The Pick List: Recommended Events

Thursday, June 5


Of course there is a hashtag. You knew there would be a hashtag. #ARTSparks is one way to keep track of the city’s summer-long schedule of cultural events in Occidental Park, which aren’t just limited to First Thursdays. (Dancing and chamber music come next month.) However, tonight being the first such art walk of the summer, the park and environs will be unusually full of outdoor activity. Dylan Neuwirth is installing Just Be Your Selfie, a big neon status update of sorts. (Related is Tariqa Waters’ No I in Self at Martyr Sauce Gallery on South Washington Street.) Also on view through the summer is Sam Trout’s Welcome to the Park—geometric designs placed on all the light poles using colorful adhesive tape. In Nord Alley, the New Mystics collective will display five kinetic sculptures inspired by bicycling (some of them also foot-powered), so expect a large peloton to spill from Washington Bikes through Axis and to Back Alley Bike Repair. Local art and craft vendors will also set up their stands in the park. And as on every First Thursday, all Pioneer Square galleries will be open for your perusal, north from James Harris and south to Roq La Rue. If you need a downloadable walking map, go to Occidental Park, South Main Street & Occidental Avenue South, Free. 5:30–7 p.m.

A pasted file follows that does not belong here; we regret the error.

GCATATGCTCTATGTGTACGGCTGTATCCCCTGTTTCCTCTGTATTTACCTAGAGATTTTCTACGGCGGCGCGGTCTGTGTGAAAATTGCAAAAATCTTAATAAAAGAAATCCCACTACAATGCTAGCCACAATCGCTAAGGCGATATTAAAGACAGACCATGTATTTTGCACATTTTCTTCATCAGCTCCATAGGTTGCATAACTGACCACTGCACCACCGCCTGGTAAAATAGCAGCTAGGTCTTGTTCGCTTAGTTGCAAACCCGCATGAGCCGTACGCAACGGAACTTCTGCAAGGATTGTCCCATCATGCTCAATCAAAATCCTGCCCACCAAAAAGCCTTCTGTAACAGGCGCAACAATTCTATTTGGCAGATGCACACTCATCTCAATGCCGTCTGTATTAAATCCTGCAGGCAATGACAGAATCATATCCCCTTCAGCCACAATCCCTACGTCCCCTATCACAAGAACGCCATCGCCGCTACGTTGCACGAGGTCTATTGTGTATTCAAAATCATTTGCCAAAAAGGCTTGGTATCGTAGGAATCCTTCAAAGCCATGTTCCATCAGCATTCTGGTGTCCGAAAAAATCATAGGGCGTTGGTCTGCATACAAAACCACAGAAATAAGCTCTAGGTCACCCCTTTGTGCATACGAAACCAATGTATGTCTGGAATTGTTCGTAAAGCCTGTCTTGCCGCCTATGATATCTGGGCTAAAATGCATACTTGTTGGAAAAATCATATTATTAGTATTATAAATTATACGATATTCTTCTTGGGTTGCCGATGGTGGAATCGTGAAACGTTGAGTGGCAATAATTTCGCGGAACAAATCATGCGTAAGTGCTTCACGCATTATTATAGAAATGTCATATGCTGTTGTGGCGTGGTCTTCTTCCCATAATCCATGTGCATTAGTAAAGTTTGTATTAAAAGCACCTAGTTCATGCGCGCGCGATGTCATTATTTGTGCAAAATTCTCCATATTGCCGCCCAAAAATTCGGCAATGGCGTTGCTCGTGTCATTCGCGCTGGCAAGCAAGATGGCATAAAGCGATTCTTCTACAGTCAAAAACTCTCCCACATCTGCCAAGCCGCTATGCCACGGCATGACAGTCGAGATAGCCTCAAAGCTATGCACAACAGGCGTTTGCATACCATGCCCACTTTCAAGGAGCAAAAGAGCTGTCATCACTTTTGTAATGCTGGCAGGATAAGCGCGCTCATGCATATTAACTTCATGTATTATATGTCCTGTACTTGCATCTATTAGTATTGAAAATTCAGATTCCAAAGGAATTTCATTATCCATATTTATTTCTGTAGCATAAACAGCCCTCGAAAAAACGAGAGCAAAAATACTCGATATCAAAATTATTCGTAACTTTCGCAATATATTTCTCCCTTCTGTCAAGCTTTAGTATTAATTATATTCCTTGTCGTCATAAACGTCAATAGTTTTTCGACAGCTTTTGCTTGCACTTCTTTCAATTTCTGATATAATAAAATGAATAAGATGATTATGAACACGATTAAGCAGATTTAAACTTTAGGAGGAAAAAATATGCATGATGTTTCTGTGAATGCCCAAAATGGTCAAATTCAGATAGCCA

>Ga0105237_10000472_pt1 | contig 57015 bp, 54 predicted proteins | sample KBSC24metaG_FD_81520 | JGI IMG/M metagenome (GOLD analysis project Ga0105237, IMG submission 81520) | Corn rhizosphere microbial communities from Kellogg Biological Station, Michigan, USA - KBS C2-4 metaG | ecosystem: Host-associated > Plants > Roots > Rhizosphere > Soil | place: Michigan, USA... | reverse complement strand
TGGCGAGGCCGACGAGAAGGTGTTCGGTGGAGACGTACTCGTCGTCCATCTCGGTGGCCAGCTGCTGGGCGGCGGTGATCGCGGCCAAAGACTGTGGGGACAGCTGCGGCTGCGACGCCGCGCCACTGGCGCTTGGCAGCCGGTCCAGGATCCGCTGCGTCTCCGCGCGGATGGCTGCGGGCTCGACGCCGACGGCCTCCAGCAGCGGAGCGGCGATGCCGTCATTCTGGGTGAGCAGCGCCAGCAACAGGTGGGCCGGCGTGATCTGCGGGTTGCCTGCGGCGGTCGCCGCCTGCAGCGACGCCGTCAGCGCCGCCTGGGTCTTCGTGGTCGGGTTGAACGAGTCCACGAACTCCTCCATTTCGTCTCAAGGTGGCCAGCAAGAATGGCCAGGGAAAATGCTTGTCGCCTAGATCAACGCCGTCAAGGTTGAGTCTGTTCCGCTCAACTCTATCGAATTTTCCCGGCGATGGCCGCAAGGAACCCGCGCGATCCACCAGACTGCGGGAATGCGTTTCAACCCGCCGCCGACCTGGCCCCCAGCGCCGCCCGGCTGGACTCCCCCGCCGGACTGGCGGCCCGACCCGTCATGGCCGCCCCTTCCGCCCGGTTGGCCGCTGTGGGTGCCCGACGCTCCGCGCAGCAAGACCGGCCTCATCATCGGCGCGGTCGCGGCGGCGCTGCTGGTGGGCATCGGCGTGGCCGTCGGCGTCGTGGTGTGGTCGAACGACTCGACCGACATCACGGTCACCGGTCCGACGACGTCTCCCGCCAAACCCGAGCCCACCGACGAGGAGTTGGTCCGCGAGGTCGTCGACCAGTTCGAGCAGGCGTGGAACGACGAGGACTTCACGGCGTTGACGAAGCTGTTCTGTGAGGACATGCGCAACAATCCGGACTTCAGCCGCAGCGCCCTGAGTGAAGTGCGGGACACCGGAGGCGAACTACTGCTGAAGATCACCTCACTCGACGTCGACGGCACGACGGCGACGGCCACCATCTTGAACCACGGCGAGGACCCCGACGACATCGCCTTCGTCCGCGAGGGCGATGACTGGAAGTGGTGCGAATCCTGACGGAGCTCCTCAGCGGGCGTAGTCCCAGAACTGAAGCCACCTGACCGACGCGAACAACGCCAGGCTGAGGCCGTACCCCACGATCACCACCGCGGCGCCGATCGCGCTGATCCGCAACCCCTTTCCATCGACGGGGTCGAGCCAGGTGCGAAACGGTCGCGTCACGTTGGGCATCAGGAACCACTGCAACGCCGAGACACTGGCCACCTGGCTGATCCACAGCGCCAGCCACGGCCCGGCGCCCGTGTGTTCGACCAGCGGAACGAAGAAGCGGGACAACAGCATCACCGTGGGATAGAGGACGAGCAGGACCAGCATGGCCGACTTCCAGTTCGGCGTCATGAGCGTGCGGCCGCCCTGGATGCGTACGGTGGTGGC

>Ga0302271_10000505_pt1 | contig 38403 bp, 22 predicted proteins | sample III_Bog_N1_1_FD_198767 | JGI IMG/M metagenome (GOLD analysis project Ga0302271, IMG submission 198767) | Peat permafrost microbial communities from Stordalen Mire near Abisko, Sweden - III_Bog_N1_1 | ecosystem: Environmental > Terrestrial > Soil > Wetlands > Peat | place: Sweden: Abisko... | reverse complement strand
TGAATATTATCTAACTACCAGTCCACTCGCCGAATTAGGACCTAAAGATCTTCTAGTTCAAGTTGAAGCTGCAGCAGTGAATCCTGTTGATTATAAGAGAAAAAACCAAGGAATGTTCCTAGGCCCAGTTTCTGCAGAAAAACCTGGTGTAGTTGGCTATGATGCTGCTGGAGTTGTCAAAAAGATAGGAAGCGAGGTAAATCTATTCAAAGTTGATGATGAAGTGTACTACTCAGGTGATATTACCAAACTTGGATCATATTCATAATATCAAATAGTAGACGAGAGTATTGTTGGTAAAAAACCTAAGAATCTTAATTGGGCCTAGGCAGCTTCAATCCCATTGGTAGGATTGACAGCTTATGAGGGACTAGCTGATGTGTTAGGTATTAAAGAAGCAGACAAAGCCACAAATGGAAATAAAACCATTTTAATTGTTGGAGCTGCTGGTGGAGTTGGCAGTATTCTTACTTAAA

Friday, June 6

Lily Tomlin

Period pieces don’t get any more periodic than Laugh-In, the cheese-tastic 1968–73 comedy show which encapsulated its flower-power era so perfectly that it couldn’t help but date into near-unwatchability. This pop-culture supernova collapsed into a black hole, with very few of its dozens of cast members able to escape it and flourish in its aftermath. There’s Oscar-winner Goldie Hawn, though she hasn’t made a film in years; and Wikipedia tells me that the great Eileen Brennan participated in the show’s first season, which I hadn’t remembered. (Laugh-In is among my earliest TV memories, and being a kindergartener definitely helped me appreciate it.) But Lily Tomlin, 74, is now in her fifth decade of steady and acclaimed stage and screen work—the latter neatly bracketed by two Robert Altman masterpieces 31 years apart, Nashville and A Prairie Home Companion. Her new stage show promises a greatest-hits roundup of her characters, from bratty-but-wise tot Edith Ann to sardonic phone operator (speaking of dated!) Ernestine and more. 5th Avenue Theatre, 1308 Fifth Ave., 625-1900, $34 and up. 8 p.m. (Repeats Sat.)

Ashani Dances

Iyun Ashani Harrison has been making new work the old-school way for his ensemble, drawing from his deep background with companies like Dance Theater of Harlem and Alvin Ailey. Harrison’s day job is teaching at Cornish College, fostering the next generation of performers, some of whom have graduated into his group. For this set of performances, he’s got both his neoclassical and West African funk sides engaged for a mixed bill including live music by Johnaye Kendrick and Dawn Clement, as well as modern-influenced choreography by guest artist Eric Rivera. Broadway Performance Hall, 1625 Broadway Ave., $15–$20. 7 p.m. (Repeats Sat. June 8.)